Supplier’s rebranding effort only part of Marcellus strategy

March 14, 2013
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Brian McCarrier, left, and his brother Bill McCarrier recently rebranded their Interstate Pipe and Supply Co. to better reflect their expanding business with Marcellus Shale subcontractors. The Butler-based company has four stores, including one in Washington.

Bill and Brian McCarrier grew up with the natural gas industry in Pennsylvania when the name of the game was strictly shallow well drilling.

Their father, William McCarrier, a graduate of Grove City College, was a teacher, but also worked part of the time in the gas industry. He purchased Interstate Pipe and Supply in 1968, and by the early 1970s, had built a natural gas drilling supply business that had six branches in Western Pennsylvania.

But Bill and Brian, who have operated Butler-based IPS since 1995, discovered that as exploration for natural gas in the Marcellus Shale took off, it wasn’t easy to tap into the new industry, despite their longtime association with the gas industry.

The brothers eventually found their way into supplying Marcellus well sites with pipe and absorbent fabric by getting to know the industry’s drilling subcontractors, who ended up buying directly from them.

In fact, the brothers said they owe more to establishing face-to-face contact with those working in the industry here than from making repeated phone calls to a company’s far-flung headquarters in Texas or Oklahoma.

“You can’t call up Shell Oil and ask who to talk to” about becoming a supplier, Bill said recently in an interview with The Energy Report.

Bill and Brian said they’ve also attended numerous energy-related seminars in the region in hopes of connecting with company decision-makers, but to little avail.

“We’ve gone to the industry seminars, the trade shows, but honestly, they’re not there, they’re out in the field working,” he said.

The McCarrier brothers, who currently operate four stores, including one on Henderson Avenue in Washington, and recently completed a company rebranding effort that included launching a new website to highlight their growing sales and service in the Marcellus Shale, acknowledge that their business was doing well before the advent of unconventional drilling in shale deposits.

While IPS, which has 30 employees, has carved out a niche selling pipe, valves, fittings and absorbent fabric purchased by drilling subcontractors as they set up new drill sites, the company also serves residential home builders, commercial contractors, excavators, site developers, mechanical contractors, water well drillers and industrial accounts.

But the McCarriers felt their strong suit was their service, backed by knowledgeable employees and the ability to consistently deliver supplies to a site on time. That led to their adherence to the motto, “Service means business.”

“It’s a cliche, but we’re really selling widgets, so you have to differentiate yourself through service,” Bill said of a supply chain that is crowded with competitors.

Word-of-mouth, especially from their other existing customers, is also extremely helpful, Bill said.

For area companies trying to get a piece of the Marcellus Shale need to determine a niche, Bill also suggests “that they be creative and think outside of the box.”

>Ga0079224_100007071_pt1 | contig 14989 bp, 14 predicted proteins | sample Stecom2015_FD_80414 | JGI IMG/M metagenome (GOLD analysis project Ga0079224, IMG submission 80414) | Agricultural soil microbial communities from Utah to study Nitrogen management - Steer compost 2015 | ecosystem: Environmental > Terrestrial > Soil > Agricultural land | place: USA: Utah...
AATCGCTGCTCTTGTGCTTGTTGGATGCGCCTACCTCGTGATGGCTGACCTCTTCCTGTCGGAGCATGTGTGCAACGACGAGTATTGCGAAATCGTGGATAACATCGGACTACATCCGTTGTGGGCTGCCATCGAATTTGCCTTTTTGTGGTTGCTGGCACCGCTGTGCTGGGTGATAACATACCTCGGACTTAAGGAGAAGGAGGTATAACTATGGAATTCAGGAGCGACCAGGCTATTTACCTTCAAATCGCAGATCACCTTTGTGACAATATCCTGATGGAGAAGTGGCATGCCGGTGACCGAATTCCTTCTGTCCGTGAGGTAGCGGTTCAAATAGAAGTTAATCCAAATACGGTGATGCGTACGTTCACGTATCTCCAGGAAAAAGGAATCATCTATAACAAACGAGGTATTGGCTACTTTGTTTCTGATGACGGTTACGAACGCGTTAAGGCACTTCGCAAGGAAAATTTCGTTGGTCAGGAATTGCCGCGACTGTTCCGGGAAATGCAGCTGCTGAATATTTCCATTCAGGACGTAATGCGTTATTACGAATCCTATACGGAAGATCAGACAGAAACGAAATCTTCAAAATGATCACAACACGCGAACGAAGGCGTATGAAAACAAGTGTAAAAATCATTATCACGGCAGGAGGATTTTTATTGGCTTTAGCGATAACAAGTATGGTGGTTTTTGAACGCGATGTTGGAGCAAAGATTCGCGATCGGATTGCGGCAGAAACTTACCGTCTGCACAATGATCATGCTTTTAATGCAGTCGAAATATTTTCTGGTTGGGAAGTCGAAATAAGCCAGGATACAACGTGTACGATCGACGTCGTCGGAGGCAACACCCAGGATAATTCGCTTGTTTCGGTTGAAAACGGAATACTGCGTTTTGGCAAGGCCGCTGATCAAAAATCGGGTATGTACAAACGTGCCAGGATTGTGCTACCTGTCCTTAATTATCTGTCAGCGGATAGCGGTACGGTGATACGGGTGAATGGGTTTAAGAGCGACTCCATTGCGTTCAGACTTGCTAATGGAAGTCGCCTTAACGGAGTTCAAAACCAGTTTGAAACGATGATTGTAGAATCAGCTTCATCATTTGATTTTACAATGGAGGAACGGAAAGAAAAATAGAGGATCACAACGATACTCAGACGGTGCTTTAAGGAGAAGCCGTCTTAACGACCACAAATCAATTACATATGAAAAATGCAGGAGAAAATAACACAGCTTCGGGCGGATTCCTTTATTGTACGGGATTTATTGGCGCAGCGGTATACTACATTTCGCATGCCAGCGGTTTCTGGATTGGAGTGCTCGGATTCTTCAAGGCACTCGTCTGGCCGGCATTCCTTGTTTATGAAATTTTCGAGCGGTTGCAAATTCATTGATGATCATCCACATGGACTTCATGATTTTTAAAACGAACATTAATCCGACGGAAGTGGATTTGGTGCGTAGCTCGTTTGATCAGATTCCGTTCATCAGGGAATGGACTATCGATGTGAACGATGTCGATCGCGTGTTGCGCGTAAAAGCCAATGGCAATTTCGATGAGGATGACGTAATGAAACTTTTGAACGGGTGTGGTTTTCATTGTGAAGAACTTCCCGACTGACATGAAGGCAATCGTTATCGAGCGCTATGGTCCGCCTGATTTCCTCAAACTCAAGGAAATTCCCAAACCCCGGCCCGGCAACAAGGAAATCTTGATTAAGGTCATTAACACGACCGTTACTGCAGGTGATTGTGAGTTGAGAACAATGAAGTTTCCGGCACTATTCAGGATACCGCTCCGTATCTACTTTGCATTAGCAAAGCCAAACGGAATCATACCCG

Both he and Brian suggested discovering the local places where rig workers eat or stop after work.

“Hang out with them” and learn about their work, Bill suggested.

He also stressed that when he and Brian decided to start on a rebranding effort, they didn’t want to ignore their existing customers.

“We were looking for an improved platform to display our 40 years of industry experience and excellence in customer service to a greater audience,” Brian said.

The new website,, gives IPS a contemporary platform that aligns with its growing need to better educate and service current and future customers. In addition to the new website, IPS made a strategic marketing decision to focus on specific distribution opportunities within the natural gas drilling footprint and Marcellus Shale market.

“While the primary goal was to position the company and its breadth of product, we also focused on enhancing the user experience while increasing the ease of information access,” said Ed Flaherty, principal and marketing director of FSC Marketing.

Despite disseminating more information about their company to existing and potential customers through the new website and boosting their marketing effort, the brothers have also found that a key to their success is to provide service to the well sites in as unobtrusive a way as possible.

“These guys are under so much pressure to get the job done and move to the next site,” Bill said of gas well drilling crews. “Our goal is to be invisible to them, to deliver our goods and leave the site.”

Michael Bradwell has been business editor for the Observer-Reporter since 1995, and was named editor of The Energy Report in 2012. He joined the newspaper in 1990 as a general assignment reporter in the Greene County bureau and has also worked as a copy editor. A 1974 graduate of Pennsylvania State University with a degree in English, he began his career at the Bedford (Pa.) Gazette. Prior to joining the O-R, he served as public relations director for Old Bedford Village, account executive at two Pittsburgh public relations agencies and copywriter for the country’s largest wholesaler of mutual funds.

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